Not a bad result, and certainly no catastrophe, but as Mark Hughes has found to his detriment, the value of a draw seems only to become clear at the conclusion of the following game. Failure to win our next game, at home to West Ham tomorrow, would cast this point at Craven Cottage in the rather gloomy light of one/two points from six; while victory over the Hammers would equate to a haul of ten points from twelve. Sharpened knives therefore sit next to balloons and streamers, as we prepare to laud or castigate our troops as appropriate, for their festive efforts.Taken in isolation, a point away to an in-form Fulham, while not ideal, is not bad; in the same sort of way as vouchers are not a bad Christmas present – unspectacular and undoubtedly anti-climactic, but ultimately of some use in the long-run.
It was the sort of game for which our heroes deserve polite applause rather than that eager over-reaction which we all prefer. The gay abandon with which we have ripped previous opponents to shreds was replaced by some diligent pottering from Kranjcar, Lennon and Keane. All creditable enough, but diligent pottering is not historically the sort of fare to sweep a girl from her feet and have her throwing her underwear on stage.
A couple of changes from ‘Arry, each of which were understandable enough, but while he did not do anything wrong Robbie Keane cannot be said to have made a compelling case for his inclusion again tomorrow against West Ham. Alongside him meanwhile, Crouch offered a few pointed reminders to team-mates that he is more than just a totem-pole at whom head-high long-balls are to be shunted. Some nifty footwork from the lanky one, who went mighty close to registering a couple of goal-of-the-month contenders. Ultimately however, we were on the back-foot as often as the front, and the name in neon lights at full-time duly reflected this.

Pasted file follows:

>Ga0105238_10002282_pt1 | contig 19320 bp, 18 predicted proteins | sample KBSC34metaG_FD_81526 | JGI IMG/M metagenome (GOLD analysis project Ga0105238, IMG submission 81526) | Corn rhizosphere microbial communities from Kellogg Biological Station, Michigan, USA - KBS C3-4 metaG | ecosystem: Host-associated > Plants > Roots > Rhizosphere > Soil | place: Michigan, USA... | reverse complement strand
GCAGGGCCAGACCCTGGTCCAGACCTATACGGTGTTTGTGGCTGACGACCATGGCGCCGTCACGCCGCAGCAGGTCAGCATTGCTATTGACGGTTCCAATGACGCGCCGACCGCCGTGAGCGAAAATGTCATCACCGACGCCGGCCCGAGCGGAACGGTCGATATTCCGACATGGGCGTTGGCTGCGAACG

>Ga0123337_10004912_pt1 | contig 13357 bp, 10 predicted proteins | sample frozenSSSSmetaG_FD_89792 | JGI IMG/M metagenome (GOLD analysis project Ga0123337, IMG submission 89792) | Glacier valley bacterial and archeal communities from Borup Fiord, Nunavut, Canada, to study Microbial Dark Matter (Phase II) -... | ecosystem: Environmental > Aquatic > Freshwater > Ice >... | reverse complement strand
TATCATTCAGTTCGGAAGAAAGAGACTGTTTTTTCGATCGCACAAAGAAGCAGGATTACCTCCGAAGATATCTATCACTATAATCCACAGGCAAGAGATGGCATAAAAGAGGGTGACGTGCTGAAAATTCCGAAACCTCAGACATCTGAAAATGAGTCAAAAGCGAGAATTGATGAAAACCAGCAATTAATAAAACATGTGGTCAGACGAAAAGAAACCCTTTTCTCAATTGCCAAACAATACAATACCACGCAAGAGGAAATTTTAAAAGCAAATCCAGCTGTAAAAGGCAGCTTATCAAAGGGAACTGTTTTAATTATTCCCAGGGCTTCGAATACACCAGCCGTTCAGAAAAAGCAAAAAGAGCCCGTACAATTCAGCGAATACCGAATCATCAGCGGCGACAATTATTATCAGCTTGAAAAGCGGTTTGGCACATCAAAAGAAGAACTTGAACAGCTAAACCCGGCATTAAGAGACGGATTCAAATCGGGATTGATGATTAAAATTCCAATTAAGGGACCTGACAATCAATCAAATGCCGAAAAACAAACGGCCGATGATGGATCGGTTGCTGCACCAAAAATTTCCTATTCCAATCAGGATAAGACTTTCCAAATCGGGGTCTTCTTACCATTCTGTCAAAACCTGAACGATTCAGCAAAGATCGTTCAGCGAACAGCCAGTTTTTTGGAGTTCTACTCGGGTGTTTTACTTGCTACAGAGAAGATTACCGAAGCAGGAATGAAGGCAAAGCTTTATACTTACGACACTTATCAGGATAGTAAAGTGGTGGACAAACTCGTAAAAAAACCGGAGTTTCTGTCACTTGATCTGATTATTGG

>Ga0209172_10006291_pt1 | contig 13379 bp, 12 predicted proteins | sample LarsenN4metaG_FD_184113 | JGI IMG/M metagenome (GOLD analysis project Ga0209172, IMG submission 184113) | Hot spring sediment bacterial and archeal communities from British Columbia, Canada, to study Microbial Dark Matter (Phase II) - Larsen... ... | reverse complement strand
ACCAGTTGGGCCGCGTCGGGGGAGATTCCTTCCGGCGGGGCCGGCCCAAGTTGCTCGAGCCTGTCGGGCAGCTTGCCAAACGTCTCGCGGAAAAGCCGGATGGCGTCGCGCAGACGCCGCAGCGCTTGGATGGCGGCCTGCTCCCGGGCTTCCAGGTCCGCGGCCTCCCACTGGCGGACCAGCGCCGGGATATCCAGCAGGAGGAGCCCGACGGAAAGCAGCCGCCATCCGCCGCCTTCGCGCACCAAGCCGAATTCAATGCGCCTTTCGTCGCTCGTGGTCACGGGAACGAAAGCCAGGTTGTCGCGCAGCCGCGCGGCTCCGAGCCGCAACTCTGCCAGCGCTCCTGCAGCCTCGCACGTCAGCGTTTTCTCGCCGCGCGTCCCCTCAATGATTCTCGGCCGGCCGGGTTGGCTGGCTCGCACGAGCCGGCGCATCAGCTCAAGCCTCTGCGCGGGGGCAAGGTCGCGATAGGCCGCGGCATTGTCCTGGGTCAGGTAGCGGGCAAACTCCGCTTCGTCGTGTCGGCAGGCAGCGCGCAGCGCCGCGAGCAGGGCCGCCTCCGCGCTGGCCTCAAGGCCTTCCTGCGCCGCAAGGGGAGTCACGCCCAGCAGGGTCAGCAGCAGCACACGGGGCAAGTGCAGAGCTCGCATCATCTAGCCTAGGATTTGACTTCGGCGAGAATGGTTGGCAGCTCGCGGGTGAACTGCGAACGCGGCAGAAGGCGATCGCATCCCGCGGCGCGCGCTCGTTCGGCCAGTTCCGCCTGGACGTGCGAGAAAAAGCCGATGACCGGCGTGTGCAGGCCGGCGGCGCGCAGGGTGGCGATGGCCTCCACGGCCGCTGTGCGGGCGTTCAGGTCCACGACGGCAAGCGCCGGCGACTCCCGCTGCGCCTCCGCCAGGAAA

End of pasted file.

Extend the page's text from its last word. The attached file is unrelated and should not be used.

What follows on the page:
Having returned to the scene of his career nadir, Heurelho Gomes might have been forgiven for suffering some sort of Sol Campbell-style breakdown as he trotted out of the Craven Cottage tunnel, and about-turning straight back into the changing-rooms to curl into a ball and gibber away to himself. Top marks to the chap therefore. Barely recognisable from the blundering, fumbling calamity of last season, he produced a couple of saves that were worth goals. Now may also be an appropriate time to reflect on the fact that while this time last year I could barely bring myself to watch the horror unfold whenever we conceded a free-kick or corner, Gomes these days tends to gobble up crosses with minimal fuss.
Gomes, Daws and Bassong now find themselves the proud parents of three consecutive clean-sheets, which I doubt anyone foresaw when Woodgate first limped off to join Ledley in the treatment room. Mind-boggling stuff, but a most welcome addition to the Tottenham family. With the best will in the world I venture that it is unlikely we’ll have too many more of these over the course of the season – it’s just not the Tottenham way – so we might as well revel in the moment while we can. With Modders and Ledley being eased back into the fold, and Defoe primed to return to the starting line-up, the glass seems half-full rather than half-empty at the moment, but such status remains subject to change pending tomorrow’s result.
And as ever, all are most welcome to leave memories – and browse those of others – regarding some of the players to be featured in forthcoming book Spurs’ Cult Heroes: Danny Blanchflower here, Dave Mackay here, Cliff Jones here, Martin Chivers here, Alan Gilzean here, Pat Jennings here, Cyril Knowles here, Steve Perryman here, Glenn Hoddle here, Chris Waddle here, Ossie and Ricky here, Gary Mabbutt here, Graham Roberts here, Jimmy Greaves here, Clive Allen here, Jürgen Klinsmann here, David Ginola here, Paul Gascoigne here